“And just like that, everything changed. At that terrible moment, in our hearts, we knew. Home was a pen. Humanity, cattle.”
Attack on Titan: Wings of Freedom manages to perfectly capture all the flair, action and emotion that make both the original Manga and the worldwide phenomenon that is the anime such a compelling world to absorb and be a part of. And apart from a few technical hiccups Wings of Freedom also acts as a shining example of what a console quality game can achieve on Sony’s portable handheld!
In a nutshell Attack on Titan is a mixture of Evangelion and Band of Brothers with a dash of Spiderman thrown in for good measure. To bring you up to speed AoT is set in a world where humans have been hunted to near extinction by terrifying, naked, grinning behemoths known as Titans. Now cornered and caged like birds, humanity is confined to living in a huge city separated by three huge concentric walls erected to keep the Titans at bay. And apart from the walls the only other thing standing between mankind and total annihilation is the military, categorised into three distinct regiments and armed with powerful aerial combat gear, which allows them to zip around and tether themselves to enemies and parts of the environment.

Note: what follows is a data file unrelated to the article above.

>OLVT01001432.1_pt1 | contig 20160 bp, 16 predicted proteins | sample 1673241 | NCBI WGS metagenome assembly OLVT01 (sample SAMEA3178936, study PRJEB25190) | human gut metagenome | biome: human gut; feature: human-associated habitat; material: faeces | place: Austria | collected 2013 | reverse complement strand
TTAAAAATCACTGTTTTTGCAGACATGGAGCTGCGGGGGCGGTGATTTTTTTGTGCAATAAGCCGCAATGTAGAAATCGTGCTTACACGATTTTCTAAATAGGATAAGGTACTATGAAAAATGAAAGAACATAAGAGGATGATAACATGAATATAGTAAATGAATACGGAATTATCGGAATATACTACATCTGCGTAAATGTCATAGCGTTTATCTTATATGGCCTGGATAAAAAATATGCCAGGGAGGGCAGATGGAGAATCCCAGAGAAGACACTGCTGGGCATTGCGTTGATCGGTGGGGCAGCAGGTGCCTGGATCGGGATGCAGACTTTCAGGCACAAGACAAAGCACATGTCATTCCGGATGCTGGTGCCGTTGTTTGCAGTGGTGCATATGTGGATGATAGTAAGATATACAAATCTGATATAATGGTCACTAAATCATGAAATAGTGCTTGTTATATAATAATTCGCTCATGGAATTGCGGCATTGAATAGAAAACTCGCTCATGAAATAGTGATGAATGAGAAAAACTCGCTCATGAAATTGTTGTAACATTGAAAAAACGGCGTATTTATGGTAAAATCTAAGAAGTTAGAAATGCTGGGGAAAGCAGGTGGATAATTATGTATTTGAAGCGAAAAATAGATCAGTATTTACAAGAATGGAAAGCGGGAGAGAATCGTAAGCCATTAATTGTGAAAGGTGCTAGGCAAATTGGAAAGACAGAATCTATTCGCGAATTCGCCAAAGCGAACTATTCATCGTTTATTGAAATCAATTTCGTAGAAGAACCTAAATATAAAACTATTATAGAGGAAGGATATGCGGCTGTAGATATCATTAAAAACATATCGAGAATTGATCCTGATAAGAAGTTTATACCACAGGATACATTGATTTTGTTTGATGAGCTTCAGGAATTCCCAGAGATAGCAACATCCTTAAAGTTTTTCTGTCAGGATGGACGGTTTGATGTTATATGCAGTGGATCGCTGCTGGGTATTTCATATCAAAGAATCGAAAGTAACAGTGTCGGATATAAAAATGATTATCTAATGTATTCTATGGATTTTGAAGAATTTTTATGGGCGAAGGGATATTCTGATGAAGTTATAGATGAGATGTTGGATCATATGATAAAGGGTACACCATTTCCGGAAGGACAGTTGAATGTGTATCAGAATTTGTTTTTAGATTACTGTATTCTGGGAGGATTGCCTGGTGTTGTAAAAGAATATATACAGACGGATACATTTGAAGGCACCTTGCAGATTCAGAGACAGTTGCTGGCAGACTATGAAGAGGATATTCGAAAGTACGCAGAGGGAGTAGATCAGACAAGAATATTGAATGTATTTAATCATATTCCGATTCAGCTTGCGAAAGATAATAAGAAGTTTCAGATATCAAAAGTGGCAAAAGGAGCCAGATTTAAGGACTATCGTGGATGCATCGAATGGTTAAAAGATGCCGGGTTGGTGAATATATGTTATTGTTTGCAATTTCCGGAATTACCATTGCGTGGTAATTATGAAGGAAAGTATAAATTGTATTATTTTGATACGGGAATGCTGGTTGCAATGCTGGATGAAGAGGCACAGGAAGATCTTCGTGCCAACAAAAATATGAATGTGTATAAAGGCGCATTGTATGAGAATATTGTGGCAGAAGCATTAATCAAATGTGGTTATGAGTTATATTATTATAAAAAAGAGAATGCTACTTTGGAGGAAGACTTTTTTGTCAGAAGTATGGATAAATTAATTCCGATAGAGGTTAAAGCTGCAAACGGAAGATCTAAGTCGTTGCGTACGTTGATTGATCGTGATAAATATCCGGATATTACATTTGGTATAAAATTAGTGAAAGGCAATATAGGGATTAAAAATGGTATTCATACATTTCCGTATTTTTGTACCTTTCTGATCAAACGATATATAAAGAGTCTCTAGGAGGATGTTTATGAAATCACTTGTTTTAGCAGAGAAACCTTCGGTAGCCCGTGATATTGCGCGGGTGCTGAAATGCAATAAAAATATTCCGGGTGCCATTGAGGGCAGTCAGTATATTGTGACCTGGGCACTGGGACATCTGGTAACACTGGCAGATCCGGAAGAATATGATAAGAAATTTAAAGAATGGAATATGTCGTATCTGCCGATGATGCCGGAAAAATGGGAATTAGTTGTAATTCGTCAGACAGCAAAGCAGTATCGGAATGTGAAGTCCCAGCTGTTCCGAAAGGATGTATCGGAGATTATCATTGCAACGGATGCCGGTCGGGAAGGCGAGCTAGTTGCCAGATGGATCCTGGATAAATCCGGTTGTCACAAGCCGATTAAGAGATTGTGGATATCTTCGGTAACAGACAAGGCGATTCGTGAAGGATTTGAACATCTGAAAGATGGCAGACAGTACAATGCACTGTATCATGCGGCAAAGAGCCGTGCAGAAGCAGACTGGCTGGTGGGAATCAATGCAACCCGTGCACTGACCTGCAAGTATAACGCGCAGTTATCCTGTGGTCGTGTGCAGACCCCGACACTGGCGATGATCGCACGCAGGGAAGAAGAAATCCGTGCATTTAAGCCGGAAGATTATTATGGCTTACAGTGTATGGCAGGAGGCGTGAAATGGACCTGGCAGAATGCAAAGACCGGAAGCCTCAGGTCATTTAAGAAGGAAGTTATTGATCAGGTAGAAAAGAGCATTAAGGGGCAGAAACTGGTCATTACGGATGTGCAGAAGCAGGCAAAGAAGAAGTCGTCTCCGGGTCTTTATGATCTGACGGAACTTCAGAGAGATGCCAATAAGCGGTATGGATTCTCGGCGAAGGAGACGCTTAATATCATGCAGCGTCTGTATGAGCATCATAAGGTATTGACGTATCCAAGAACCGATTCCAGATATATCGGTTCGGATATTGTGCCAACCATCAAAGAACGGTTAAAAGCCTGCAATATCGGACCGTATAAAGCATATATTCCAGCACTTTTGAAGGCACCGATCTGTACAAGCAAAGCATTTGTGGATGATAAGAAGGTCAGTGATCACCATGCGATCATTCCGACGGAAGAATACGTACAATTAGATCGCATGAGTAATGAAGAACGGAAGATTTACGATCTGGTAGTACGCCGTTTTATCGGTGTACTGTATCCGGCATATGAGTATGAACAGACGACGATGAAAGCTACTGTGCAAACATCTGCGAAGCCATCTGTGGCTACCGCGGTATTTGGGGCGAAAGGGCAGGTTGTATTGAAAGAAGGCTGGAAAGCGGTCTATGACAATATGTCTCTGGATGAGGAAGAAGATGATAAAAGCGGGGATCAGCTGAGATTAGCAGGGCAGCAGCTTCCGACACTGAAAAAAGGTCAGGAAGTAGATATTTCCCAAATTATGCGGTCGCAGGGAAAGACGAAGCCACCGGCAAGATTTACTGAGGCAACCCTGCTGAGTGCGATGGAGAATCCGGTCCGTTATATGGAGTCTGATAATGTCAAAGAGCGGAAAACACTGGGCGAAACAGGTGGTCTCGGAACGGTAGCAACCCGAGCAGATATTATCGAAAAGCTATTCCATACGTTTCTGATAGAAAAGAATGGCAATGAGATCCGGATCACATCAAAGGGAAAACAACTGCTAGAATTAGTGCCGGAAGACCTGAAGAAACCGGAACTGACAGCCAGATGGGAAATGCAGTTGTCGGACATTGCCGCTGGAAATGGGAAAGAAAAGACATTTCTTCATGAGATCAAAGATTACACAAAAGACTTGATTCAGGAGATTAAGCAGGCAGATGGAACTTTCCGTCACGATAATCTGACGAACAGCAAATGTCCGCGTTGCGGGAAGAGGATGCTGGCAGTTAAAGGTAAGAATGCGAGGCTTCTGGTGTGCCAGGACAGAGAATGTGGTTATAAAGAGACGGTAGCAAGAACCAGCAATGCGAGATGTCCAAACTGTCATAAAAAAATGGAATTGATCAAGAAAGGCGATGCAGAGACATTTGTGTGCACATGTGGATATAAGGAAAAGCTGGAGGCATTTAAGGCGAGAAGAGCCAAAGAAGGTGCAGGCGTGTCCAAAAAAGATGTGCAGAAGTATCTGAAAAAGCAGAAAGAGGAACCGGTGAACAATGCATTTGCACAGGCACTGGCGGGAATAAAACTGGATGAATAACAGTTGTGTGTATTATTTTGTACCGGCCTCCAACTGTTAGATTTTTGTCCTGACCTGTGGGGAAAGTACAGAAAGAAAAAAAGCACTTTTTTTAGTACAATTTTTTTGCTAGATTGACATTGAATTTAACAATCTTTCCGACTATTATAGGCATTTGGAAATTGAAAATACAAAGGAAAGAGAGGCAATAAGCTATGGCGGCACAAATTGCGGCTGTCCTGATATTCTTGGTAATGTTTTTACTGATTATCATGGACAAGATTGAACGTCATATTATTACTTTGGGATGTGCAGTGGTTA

This is the main element that sets AoT apart from the rest of the crowd, as it is the fast paced, heart in your mouth, edge of your seat aerial combat that makes AoT such an exciting series to watch. And for many it is how well the Omni-Directional Mobility Gear is handled that will make or break the game. Well I am pleased to announce that for the most part zipping across battlefields such as Trost and the Forest of Giant Trees works a treat, but before I get too far into how the game plays lets have a quick look at what form the structure of the game takes.